The increase in submission of laboratory orders and in completed postpartum tests during the study period reflects changes in practice at Kaiser Permanente Northwest. In 2004, Kaiser Permanente Northwest implemented a new protocol, Management of Pregnant Women with Diabetes, to establish the standard for coordinated and consistent diabetes case management of pregnant women with GDM, preexisting diabetes mellitus and impaired glucose tolerance. As part of this protocol, women with GDM are referred to a Diabetes Team Nurse who is responsible for the coordination of her care during pregnancy through the 6-week postpartum visit. The nurse helps ensure that GDM patients have a standing order for a postpartum FPG and encourages them to complete the test before the 6-week visit. The increases in clinician orders began as the protocol was being developed and they peaked in 2004 when the protocol was implemented, and then remained stable. There were substantial differences in clinician orders by practice site. Based on informal discussion with nurses at each practice site, it seems that practice sites with systematic procedures for ordering the tests and with protected case-management time for nurses had higher clinician order rates. The findings of this study, overall, are limited to integrated staff model health maintenance organizations. It is unknown if similar rates would have been found in other health care settings.
The Kaiser Permanente clinical protocol for postpartum diabetes screening among women with GDM established that the FPG would be the standard for identifying persistent abnormal glycemia postpartum. Although the OGTT will detect a greater percent of women with glucose abnormalities, it is unknown whether women are less likely to obtain it compared with the FPG due to its inconvenience. Further investigation is warranted regarding which clinician order (FPG or OGTT) will result in the highest number of women identified with glucose abnormalities.
In our study, identification of GDM through ICD-9-CM codes proved to be a challenge. Through an iterative process of comparing GDM codes with medical record data, we discovered that the ICD-9-CM code 648.8 alone was not specific. It included women who failed the 1-hour glucose challenge test screen but had normal values on the 3-hour 100-g oral and no evidence of GDM. We then restricted our definition of GDM to at least two abnormal values in the 3-hour 100-g OGTT. However, through further medical record review, we learned this approach was insufficient because we found cases who were treated for GDM and who had had no 3-hour 100-g oral test. In these instances, the medical record showed that the clinician had reason to diagnose GDM without the test (eg, documented home monitoring). Thus, we added to the case definition those with an ICD-9-CM code 648.8 combined with a pharmacy dispense for insulin or glyburide. Medical chart review also indicated that an additional group of women with an ICD-9-CM code of 648.8 during the pregnancy and at least one abnormal value in the 3-hour 100-g OGTT included many GDM cases. However, we were unable to eliminate the noncases systematically and thus we made the conservative decision to report the results separately for this group. However, similar to the confirmed group, trends in orders and completed tests increased in the unconfirmed group. The difficulty in identifying GDM cases through ICD-9 CM codes, laboratory results, and dispenses for insulin and glyburide is not surprising given that the clinical definition of GDM, glucose intolerance first manifest during pregnancy, does not specify the means for diagnosis. It is unknown if similar rates would have been found in other health care settings.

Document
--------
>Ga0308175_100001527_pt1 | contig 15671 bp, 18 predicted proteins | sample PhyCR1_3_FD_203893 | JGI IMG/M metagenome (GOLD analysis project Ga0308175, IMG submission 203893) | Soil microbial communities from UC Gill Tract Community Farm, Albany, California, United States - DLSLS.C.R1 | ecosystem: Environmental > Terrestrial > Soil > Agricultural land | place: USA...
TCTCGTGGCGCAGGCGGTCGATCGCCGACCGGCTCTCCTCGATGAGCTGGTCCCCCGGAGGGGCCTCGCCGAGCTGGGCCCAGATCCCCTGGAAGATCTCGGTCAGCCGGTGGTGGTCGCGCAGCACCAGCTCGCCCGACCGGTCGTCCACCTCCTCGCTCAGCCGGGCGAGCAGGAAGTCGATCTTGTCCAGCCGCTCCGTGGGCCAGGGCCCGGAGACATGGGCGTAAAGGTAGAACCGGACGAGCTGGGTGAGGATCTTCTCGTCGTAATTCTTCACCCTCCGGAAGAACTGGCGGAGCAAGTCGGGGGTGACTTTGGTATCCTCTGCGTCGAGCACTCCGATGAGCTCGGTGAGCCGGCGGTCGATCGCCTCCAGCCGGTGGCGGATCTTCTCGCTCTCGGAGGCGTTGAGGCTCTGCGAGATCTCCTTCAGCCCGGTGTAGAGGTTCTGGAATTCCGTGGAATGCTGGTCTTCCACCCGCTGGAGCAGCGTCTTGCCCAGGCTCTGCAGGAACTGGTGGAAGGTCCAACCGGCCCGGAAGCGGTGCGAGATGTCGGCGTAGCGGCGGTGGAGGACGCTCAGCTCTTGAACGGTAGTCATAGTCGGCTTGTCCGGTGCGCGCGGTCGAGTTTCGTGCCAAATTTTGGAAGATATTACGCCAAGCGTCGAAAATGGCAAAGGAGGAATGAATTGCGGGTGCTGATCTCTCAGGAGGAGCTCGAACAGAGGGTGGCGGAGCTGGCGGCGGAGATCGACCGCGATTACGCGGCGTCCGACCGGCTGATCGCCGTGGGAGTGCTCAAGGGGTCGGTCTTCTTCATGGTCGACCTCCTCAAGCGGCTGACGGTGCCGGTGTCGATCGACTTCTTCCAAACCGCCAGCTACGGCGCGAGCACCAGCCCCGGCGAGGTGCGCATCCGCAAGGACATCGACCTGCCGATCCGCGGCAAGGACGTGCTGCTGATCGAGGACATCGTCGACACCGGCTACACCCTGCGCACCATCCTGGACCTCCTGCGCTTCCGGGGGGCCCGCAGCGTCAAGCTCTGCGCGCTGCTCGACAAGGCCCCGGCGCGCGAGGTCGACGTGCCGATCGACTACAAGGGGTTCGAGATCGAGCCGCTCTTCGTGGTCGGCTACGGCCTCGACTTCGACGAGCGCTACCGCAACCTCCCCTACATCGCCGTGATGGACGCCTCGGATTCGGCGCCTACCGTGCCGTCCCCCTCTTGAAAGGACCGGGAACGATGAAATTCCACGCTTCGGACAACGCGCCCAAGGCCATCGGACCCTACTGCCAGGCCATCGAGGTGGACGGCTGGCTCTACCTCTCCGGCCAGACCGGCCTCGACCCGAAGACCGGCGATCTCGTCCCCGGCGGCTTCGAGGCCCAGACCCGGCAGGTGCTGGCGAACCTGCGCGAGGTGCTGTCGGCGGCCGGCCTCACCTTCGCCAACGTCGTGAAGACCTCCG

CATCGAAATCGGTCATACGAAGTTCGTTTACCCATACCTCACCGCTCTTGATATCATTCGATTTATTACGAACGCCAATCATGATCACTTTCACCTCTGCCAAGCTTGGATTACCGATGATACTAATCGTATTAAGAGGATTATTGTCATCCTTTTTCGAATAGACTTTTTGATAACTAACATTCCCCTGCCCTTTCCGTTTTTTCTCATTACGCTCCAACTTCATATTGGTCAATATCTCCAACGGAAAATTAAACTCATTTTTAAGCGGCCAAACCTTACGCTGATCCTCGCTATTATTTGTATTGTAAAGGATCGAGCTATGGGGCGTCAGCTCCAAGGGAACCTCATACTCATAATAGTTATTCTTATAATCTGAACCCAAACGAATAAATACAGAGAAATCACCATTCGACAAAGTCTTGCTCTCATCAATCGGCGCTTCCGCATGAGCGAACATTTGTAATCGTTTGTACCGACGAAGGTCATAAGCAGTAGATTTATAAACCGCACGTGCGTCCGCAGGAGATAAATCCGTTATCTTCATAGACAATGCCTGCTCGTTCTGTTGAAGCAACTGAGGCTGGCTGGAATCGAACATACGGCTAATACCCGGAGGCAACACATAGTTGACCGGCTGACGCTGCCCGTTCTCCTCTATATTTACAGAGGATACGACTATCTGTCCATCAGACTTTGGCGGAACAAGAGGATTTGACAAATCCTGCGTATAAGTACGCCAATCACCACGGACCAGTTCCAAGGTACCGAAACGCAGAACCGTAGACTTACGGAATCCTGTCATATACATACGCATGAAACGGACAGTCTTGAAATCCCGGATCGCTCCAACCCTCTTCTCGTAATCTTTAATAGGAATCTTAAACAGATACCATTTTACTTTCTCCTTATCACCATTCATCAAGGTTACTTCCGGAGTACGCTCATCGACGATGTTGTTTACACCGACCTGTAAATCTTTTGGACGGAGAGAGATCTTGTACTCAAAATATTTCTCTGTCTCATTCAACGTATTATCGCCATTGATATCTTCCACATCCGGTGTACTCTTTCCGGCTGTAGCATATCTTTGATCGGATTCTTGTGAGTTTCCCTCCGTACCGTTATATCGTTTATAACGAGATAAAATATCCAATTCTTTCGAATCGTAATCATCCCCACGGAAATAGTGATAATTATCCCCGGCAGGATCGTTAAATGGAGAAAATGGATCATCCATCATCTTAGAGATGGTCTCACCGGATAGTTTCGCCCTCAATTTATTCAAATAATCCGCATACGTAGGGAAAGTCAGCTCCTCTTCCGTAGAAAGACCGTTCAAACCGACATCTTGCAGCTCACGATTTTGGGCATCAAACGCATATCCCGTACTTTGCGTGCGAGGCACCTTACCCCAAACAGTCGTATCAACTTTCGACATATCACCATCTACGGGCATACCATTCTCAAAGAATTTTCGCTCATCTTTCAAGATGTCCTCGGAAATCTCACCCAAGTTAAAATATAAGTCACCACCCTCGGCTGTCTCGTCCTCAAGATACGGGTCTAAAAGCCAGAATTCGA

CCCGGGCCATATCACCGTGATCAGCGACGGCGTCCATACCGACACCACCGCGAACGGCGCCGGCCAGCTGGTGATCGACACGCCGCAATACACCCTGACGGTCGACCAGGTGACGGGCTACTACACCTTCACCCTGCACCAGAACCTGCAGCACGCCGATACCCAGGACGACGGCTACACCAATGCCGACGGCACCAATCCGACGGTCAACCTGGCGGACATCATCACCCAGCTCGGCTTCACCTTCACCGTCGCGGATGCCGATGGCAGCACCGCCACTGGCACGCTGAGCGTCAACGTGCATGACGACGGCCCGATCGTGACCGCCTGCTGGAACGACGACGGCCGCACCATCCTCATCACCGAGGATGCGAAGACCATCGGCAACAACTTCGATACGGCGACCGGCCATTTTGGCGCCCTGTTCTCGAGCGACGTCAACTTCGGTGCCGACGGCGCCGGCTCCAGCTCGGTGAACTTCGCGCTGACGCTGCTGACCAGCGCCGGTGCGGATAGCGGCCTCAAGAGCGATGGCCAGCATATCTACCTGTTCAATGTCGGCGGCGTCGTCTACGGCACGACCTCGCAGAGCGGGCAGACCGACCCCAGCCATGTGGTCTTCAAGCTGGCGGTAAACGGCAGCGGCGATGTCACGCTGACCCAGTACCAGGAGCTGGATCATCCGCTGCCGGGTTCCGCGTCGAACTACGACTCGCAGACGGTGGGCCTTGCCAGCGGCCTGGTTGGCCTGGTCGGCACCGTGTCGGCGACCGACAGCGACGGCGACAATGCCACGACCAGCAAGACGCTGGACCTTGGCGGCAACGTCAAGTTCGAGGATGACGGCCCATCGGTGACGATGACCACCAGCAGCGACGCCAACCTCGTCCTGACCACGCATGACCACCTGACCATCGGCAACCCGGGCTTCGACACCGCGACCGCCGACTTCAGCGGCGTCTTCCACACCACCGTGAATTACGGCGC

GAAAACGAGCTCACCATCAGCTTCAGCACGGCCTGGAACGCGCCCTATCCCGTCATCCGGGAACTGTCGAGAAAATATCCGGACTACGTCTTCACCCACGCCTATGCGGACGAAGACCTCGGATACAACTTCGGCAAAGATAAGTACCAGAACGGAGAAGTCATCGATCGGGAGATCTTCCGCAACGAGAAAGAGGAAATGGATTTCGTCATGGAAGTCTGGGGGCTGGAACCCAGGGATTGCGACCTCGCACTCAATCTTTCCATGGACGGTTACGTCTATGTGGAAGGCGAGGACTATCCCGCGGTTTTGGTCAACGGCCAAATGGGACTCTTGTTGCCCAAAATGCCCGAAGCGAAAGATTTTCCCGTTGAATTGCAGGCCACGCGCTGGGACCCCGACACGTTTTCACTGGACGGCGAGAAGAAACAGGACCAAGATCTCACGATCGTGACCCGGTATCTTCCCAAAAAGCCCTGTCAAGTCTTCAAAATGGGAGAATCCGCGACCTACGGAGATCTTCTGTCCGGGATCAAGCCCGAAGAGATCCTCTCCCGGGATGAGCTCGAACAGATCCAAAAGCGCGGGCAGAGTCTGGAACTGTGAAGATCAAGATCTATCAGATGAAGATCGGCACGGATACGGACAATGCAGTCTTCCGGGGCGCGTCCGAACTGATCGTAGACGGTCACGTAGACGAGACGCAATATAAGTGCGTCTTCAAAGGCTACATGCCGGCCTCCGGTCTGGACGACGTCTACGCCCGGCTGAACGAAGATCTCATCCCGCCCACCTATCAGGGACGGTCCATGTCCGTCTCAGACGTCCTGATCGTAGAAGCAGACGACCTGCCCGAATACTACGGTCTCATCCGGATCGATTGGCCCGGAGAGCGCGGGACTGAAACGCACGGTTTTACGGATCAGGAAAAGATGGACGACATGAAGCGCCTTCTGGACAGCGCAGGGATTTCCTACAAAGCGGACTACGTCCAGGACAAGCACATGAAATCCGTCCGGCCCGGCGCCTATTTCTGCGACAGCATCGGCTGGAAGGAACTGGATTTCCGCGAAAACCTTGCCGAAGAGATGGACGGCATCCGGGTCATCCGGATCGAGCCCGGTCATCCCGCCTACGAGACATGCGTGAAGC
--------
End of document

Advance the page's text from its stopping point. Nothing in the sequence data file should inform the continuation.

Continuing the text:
Both the American College of Obstetrics and Gynecologists and American Diabetes Association have recommendations for postpartum diabetes screening for women with GDM-affected pregnancies.5,6 However, screening rates have been low, perhaps because providers are not familiar with recommendations, lack understanding about the implications of GDM beyond pregnancy, or perceive confusion among the recommendations for screening. Provider protocols that promote universal screening among women with GDM-affected pregnancies could address confusion among individual practitioners. This study found significant increases in clinician laboratory orders for postpartum glucose tests among women with prior GDM and subsequent completion of postpartum tests concurrent with the implementation of a clinical protocol for universal postpartum testing among women with GDM. The results suggest that significant improvements in postpartum testing can be achieved when clinical systems are designed to meet this goal.